Jason Castro (baseball)

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Jason Castro
Jason Castro Astros spring training 2015.jpg
Castro at spring training in 2015
Free agent
Catcher
Born: (1987-06-18) June 18, 1987 (age 32)
Castro Valley, California
Bats: Left Throws: Right
MLB debut
June 22, 2010, for the Houston Astros
MLB statistics
(through 2019 season)
Batting average.231
Home runs86
Runs batted in292
Teams
Career highlights and awards

Jason Michael Castro (born June 18, 1987) is an American professional baseball catcher who is a free agent. He has played in Major League Baseball (MLB) for the Houston Astros and Minnesota Twins. After playing college baseball at Stanford University, he was selected by the Astros in the first round of the 2008 Major League Baseball draft (#10 overall). Castro made his big league debut with Houston in 2010. He was selected to the 2013 All-Star Game, serving as a reserve catcher; however, he did not play in the game.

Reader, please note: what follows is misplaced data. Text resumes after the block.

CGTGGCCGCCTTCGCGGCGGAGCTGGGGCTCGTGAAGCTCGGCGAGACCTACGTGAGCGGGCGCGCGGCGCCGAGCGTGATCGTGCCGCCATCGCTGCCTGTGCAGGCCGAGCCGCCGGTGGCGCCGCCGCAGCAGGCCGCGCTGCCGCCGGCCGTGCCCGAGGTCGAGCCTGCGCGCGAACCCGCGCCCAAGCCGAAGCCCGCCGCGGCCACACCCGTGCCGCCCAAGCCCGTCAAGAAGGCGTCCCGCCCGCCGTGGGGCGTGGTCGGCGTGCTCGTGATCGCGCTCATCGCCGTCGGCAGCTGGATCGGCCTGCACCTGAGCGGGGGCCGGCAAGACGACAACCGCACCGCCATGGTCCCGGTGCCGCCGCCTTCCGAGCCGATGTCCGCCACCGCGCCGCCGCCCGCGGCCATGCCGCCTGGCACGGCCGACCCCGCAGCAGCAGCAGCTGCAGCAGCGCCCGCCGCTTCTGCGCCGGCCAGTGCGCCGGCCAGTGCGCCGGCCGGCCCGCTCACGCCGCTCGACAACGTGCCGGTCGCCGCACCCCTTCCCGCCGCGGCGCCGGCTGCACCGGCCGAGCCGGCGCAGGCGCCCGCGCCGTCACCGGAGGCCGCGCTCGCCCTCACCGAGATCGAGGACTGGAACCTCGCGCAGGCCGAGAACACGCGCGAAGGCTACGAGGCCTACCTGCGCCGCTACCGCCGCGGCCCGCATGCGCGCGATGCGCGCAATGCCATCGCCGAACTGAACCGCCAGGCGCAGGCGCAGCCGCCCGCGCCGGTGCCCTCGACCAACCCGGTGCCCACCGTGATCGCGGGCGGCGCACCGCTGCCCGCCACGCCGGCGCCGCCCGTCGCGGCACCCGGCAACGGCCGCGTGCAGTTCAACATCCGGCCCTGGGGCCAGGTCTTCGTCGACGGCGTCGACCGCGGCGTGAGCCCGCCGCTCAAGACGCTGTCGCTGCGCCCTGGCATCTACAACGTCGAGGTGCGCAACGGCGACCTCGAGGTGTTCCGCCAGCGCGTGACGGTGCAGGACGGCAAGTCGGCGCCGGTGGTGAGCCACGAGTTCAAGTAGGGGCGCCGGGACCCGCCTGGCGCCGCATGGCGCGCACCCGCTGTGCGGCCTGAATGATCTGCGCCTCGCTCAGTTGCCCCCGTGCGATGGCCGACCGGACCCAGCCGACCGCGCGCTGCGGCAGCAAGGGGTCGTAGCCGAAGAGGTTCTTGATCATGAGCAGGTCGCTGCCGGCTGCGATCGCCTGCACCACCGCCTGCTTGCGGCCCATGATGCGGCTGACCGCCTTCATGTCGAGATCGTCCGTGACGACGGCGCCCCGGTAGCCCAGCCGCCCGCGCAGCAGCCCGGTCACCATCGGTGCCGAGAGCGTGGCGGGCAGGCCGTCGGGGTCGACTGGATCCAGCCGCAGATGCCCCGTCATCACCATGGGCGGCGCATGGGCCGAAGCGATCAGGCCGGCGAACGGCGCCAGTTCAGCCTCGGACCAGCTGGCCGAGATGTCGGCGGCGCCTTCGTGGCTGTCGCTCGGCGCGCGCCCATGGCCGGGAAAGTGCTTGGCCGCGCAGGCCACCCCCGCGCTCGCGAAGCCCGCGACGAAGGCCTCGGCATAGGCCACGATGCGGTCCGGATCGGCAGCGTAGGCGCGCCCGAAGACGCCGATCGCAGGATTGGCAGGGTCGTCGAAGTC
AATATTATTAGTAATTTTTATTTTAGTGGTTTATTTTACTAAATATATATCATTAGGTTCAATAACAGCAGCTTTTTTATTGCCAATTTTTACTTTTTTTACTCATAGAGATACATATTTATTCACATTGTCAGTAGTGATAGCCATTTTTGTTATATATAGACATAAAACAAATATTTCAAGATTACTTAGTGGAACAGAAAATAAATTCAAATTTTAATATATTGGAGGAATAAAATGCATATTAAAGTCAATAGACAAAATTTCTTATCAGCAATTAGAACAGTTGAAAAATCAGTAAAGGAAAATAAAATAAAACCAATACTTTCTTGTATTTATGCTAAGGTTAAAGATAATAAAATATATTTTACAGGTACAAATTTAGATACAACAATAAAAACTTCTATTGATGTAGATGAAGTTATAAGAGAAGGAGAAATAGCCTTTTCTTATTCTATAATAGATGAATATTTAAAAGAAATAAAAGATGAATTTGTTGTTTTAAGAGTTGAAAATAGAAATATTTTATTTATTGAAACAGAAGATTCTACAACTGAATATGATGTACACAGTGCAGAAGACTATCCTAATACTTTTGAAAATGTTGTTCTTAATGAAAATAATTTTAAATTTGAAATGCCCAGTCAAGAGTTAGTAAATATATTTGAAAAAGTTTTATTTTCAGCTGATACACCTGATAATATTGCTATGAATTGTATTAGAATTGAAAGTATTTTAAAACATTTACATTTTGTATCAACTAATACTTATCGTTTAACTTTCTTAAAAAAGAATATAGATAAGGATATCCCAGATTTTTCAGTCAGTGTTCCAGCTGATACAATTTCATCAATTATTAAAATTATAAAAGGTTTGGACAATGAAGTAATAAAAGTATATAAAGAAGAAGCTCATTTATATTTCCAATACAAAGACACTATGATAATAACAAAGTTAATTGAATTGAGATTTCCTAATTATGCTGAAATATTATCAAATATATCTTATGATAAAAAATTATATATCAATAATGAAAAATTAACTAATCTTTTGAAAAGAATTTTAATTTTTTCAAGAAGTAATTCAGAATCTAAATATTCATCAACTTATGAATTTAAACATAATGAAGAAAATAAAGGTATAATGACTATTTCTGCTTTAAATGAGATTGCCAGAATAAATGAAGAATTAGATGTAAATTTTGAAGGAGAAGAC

Early life[edit]

Castro was born in Castro Valley, California.[1] He is of Native American and Portuguese ancestry on his father's side and English, Swedish and Scottish on his mother's side.[citation needed]

Castro played high school baseball at Castro Valley High School.[2] He played junior varsity basketball at Castro Valley High School for the legendary Coach Burns.

He played college baseball at Stanford University, where he was initiated into the Sigma Alpha Epsilon fraternity and was named the club's most valuable player his junior year.[3][4] After his sophomore season in 2007, he played collegiate summer baseball for the Yarmouth–Dennis Red Sox of the Cape Cod Baseball League, where he batted .341 in 39 games,[5] was named the starting catcher for the East Division All-Star team,[6] and helped lead the Red Sox to the league championship.